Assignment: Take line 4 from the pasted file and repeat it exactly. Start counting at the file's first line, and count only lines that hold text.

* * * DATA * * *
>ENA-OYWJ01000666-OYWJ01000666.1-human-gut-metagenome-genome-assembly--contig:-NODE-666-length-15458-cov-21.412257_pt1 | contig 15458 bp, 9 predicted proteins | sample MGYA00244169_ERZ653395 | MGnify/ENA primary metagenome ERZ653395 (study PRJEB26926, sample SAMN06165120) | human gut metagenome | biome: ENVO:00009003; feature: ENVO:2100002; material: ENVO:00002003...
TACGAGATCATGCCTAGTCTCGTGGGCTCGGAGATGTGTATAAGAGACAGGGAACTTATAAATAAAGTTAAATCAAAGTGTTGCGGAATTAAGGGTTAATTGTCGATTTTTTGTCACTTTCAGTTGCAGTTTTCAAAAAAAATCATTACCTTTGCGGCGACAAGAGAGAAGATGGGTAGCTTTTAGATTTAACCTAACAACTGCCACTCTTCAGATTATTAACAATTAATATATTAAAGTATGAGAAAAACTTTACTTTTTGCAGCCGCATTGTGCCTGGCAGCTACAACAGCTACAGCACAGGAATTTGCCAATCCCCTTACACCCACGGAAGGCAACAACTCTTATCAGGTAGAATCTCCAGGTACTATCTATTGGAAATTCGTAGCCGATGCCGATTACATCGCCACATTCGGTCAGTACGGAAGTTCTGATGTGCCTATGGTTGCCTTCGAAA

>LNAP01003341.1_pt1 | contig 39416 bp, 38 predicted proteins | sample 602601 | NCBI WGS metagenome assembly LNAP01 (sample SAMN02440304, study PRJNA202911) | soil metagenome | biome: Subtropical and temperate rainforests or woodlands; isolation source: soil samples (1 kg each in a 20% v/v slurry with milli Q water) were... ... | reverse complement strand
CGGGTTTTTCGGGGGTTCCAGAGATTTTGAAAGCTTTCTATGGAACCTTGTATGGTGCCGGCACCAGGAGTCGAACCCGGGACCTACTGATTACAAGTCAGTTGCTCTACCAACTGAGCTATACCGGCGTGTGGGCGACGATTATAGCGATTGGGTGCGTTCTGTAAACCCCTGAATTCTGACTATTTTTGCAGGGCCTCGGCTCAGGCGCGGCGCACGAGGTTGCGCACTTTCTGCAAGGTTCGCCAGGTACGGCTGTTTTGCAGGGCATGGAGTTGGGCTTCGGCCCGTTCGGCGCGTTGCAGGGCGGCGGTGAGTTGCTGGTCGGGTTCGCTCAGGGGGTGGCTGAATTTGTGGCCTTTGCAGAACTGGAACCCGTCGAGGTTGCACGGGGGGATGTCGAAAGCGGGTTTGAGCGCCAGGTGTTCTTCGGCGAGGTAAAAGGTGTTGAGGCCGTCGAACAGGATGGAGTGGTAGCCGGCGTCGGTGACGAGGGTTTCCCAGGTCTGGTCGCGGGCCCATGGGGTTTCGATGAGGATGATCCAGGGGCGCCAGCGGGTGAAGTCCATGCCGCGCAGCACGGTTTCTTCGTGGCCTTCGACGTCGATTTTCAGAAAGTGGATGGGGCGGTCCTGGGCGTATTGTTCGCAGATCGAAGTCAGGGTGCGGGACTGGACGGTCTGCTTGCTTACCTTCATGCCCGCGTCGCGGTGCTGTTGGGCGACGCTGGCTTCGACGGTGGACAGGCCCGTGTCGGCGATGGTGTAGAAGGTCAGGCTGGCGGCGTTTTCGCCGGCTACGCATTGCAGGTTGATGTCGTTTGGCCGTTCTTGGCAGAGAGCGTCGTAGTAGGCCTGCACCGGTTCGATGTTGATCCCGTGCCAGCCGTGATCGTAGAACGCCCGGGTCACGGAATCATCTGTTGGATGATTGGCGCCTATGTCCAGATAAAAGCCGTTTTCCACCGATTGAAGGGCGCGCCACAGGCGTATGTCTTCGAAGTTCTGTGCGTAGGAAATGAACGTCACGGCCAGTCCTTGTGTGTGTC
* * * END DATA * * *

CGGGTTTTTCGGGGGTTCCAGAGATTTTGAAAGCTTTCTATGGAACCTTGTATGGTGCCGGCACCAGGAGTCGAACCCGGGACCTACTGATTACAAGTCAGTTGCTCTACCAACTGAGCTATACCGGCGTGTGGGCGACGATTATAGCGATTGGGTGCGTTCTGTAAACCCCTGAATTCTGACTATTTTTGCAGGGCCTCGGCTCAGGCGCGGCGCACGAGGTTGCGCACTTTCTGCAAGGTTCGCCAGGTACGGCTGTTTTGCAGGGCATGGAGTTGGGCTTCGGCCCGTTCGGCGCGTTGCAGGGCGGCGGTGAGTTGCTGGTCGGGTTCGCTCAGGGGGTGGCTGAATTTGTGGCCTTTGCAGAACTGGAACCCGTCGAGGTTGCACGGGGGGATGTCGAAAGCGGGTTTGAGCGCCAGGTGTTCTTCGGCGAGGTAAAAGGTGTTGAGGCCGTCGAACAGGATGGAGTGGTAGCCGGCGTCGGTGACGAGGGTTTCCCAGGTCTGGTCGCGGGCCCATGGGGTTTCGATGAGGATGATCCAGGGGCGCCAGCGGGTGAAGTCCATGCCGCGCAGCACGGTTTCTTCGTGGCCTTCGACGTCGATTTTCAGAAAGTGGATGGGGCGGTCCTGGGCGTATTGTTCGCAGATCGAAGTCAGGGTGCGGGACTGGACGGTCTGCTTGCTTACCTTCATGCCCGCGTCGCGGTGCTGTTGGGCGACGCTGGCTTCGACGGTGGACAGGCCCGTGTCGGCGATGGTGTAGAAGGTCAGGCTGGCGGCGTTTTCGCCGGCTACGCATTGCAGGTTGATGTCGTTTGGCCGTTCTTGGCAGAGAGCGTCGTAGTAGGCCTGCACCGGTTCGATGTTGATCCCGTGCCAGCCGTGATCGTAGAACGCCCGGGTCACGGAATCATCTGTTGGATGATTGGCGCCTATGTCCAGATAAAAGCCGTTTTCCACCGATTGAAGGGCGCGCCACAGGCGTATGTCTTCGAAGTTCTGTGCGTAGGAAATGAACGTCACGGCCAGTCCTTGTGTGTGTC